"I've reached out to President-elect Biden today & plan to speak to him about how we must work together to lower the temperature & unite the country to solve America's challenges." – House Minority Leader Kevin McCarthy (R-CA)

"I am opposed to yet another impeachment of President Trump by Nancy Pelosi that will further inflame tensions in America. We need to lower the temperature and unify Americans behind issues we can all agree on." – Congressman James Comer (R-KY)

And watch Fox News' Brian Kilmeade use the same language:

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Photo by Anna Shvets from Pexels
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Increasingly customers are looking for more conscious shopping options. According to a Nielsen survey in 2018, nearly half (48%) of U.S. consumers say they would definitely or probably change their consumption habits to reduce their impact on the environment.

But while many consumers are interested in spending their money on products that are more sustainable, few actually follow through. An article in the 2019 issue of Harvard Business Review revealed that 65% of consumers said they want to buy purpose-driven brands that advocate sustainability, but only about 26% actually do so. It's unclear where this intention gap comes from, but thankfully it's getting more convenient to shop sustainably from many of the retailers you already support.

Amazon recently introduced Climate Pledge Friendly, "a new program to help make it easy for customers to discover and shop for more sustainable products." When you're browsing Amazon, a Climate Pledge Friendly label will appear on more than 45,000 products to signify they have one or more different sustainability certifications which "help preserve the natural world, reducing the carbon footprint of shipments to customers," according to the online retailer.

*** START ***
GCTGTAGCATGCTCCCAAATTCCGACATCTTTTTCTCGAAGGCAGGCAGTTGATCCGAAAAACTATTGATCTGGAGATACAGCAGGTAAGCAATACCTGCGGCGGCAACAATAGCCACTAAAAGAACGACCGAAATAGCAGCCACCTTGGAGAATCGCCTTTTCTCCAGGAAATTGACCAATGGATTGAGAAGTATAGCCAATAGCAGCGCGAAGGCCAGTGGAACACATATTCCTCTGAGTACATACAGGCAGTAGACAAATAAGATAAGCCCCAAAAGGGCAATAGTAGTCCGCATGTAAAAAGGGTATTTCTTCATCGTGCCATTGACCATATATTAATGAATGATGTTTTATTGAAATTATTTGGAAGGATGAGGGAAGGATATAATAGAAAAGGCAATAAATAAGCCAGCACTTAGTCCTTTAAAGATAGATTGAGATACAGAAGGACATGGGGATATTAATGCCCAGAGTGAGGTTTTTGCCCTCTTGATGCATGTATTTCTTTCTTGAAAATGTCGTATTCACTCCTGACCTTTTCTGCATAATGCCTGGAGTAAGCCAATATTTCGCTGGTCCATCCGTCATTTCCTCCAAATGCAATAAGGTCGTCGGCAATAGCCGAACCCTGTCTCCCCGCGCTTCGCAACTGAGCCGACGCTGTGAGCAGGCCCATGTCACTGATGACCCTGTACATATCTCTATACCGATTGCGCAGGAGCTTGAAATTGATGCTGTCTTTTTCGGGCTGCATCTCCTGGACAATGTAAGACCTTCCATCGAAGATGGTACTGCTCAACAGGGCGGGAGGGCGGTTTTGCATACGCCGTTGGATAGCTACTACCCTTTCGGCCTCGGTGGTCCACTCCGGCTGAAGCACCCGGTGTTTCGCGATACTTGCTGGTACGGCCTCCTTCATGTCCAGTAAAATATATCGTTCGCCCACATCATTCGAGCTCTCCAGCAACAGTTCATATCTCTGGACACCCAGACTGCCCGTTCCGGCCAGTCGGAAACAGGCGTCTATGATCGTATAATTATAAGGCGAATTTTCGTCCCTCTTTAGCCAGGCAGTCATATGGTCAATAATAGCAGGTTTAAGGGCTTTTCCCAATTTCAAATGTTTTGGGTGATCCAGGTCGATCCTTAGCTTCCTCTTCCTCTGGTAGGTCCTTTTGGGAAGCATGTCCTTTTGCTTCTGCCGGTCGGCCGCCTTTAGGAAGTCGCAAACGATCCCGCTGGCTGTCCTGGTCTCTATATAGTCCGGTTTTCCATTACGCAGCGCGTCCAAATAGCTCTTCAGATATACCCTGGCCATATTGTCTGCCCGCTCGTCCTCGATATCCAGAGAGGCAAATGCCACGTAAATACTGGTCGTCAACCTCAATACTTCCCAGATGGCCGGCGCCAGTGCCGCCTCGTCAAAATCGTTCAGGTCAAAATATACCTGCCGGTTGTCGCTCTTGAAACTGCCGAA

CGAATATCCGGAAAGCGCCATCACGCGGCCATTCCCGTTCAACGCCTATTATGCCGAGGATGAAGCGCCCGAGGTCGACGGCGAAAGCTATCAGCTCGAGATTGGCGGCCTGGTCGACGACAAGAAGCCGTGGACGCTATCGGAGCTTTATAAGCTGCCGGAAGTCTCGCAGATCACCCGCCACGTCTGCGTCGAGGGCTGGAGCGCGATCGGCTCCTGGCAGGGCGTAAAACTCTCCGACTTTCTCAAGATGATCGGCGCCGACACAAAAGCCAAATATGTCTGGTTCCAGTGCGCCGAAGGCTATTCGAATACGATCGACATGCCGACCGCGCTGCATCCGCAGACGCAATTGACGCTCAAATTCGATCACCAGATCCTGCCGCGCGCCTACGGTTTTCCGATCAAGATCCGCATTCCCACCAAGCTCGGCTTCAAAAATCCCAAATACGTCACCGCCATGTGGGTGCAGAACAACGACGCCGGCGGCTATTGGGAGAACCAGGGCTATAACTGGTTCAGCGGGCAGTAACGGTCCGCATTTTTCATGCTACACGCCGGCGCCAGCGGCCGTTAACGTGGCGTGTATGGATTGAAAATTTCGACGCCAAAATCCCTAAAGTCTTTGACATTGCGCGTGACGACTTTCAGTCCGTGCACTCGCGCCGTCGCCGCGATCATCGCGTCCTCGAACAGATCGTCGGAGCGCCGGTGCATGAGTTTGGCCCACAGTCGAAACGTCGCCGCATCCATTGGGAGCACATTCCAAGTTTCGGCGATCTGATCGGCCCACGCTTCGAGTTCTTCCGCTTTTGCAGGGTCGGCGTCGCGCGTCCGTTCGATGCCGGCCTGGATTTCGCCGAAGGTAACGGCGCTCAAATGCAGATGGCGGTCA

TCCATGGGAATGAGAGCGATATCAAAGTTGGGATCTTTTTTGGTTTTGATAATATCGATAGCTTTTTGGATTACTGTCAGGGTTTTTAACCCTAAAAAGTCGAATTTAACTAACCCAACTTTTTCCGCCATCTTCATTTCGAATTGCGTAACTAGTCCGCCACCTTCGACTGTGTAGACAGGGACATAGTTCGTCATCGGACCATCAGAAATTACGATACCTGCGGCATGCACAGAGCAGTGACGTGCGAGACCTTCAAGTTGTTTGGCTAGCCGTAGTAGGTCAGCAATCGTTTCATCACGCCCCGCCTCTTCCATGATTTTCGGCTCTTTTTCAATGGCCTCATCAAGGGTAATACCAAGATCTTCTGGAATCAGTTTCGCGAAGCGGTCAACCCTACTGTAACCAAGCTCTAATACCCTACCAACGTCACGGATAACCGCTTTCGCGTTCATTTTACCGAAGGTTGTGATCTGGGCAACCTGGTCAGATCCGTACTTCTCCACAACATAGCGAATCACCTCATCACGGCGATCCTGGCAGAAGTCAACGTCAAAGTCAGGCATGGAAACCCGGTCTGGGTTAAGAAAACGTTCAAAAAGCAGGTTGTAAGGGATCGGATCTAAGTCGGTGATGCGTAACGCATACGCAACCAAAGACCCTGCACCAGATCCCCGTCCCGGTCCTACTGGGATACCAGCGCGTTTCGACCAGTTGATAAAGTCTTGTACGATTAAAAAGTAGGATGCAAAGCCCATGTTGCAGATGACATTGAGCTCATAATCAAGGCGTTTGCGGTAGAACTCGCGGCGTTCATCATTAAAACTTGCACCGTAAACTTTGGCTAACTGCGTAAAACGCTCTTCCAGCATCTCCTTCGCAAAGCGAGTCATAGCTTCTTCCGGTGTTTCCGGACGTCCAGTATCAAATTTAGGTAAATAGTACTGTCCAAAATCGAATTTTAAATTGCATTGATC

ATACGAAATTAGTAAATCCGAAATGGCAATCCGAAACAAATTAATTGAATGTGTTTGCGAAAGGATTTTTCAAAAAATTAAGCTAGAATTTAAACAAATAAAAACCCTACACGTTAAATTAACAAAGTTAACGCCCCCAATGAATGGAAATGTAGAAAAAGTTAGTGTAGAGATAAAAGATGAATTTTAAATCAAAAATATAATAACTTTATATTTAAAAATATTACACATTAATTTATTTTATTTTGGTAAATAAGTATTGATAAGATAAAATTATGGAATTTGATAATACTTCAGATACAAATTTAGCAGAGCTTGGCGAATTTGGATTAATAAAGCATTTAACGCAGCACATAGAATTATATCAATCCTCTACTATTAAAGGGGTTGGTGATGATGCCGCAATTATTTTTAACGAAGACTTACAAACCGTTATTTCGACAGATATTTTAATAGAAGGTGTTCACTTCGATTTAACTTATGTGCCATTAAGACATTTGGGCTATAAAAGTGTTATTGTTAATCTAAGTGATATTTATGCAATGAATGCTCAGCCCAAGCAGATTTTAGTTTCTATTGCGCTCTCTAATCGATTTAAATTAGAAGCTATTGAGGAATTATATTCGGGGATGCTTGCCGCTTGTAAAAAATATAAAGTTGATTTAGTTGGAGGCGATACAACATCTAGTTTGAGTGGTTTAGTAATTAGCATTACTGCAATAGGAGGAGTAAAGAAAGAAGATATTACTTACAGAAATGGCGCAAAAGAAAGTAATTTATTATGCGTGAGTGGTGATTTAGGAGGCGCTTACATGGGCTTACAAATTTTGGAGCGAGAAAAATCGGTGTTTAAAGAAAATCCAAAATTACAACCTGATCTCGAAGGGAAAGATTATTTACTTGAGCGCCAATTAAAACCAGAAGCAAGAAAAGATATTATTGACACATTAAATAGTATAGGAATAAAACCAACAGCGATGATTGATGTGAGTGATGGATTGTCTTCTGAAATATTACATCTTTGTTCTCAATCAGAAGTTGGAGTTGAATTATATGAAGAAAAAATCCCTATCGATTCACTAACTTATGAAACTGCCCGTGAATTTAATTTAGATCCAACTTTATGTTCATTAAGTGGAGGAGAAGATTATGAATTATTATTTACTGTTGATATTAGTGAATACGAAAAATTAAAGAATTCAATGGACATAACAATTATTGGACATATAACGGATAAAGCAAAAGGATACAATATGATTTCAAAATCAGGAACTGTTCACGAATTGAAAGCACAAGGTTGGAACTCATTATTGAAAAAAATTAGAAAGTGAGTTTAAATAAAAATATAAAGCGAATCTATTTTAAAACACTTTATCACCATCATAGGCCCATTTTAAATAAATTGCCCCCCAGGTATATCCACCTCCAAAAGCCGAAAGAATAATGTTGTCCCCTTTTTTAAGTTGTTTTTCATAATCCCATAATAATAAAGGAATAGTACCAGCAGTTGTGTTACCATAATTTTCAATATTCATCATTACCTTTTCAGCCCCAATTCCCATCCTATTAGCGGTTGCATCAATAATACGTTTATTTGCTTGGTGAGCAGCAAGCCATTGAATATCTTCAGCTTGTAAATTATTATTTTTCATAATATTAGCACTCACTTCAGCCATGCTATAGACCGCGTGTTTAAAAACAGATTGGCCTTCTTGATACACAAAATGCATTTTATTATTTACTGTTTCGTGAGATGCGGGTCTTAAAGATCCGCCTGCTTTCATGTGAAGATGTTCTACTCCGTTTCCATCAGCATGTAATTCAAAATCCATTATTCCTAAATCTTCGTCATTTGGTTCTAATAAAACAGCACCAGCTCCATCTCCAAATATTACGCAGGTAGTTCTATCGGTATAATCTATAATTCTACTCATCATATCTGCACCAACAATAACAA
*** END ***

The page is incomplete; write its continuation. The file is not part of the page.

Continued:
Amazon

In order to distinguish more sustainable products, the program partnered with a wide range of external certifications, including governmental agencies, non-profits, and independent laboratories, all of which have a focus on preserving the natural world.

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Occasionally you read a story that sounds so much like a movie script you question whether it's real or fake. The tale of how Flamin' Hot Cheetos was invented is one of those stories.

Ankith Harathi shared how the beloved spicy snack came about in a viral Twitter thread, and it's a must-read.

Harathi wrote:

"A janitor making $4/hour walked into a Fortune 500 company boardroom. Shaking, he took a seat opposite the CEO.

'So I had an idea...' he nervously began.

Years later, that idea would become an iconic consumer brand and make him worth ~$20M.

Here's how that meeting went 🧶👇

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via Riley / Twitter

Remember when Donald Trump was best known as the quintessential obnoxious rich New Yorker? That's what made him a household name and he played the role perfectly.

Even if ten years ago, you said that the guy who fired Gary Busey on "The Apprentice" would eventually direct a mob of thousands to overthrow the U.S. government, no one would believe you.

Alas, it's 2021 and the public perception of Donald Trump has changed quite a bit. So his cameo in 1992's "Home Alone 2: Lost in New York" is a little jarring these days.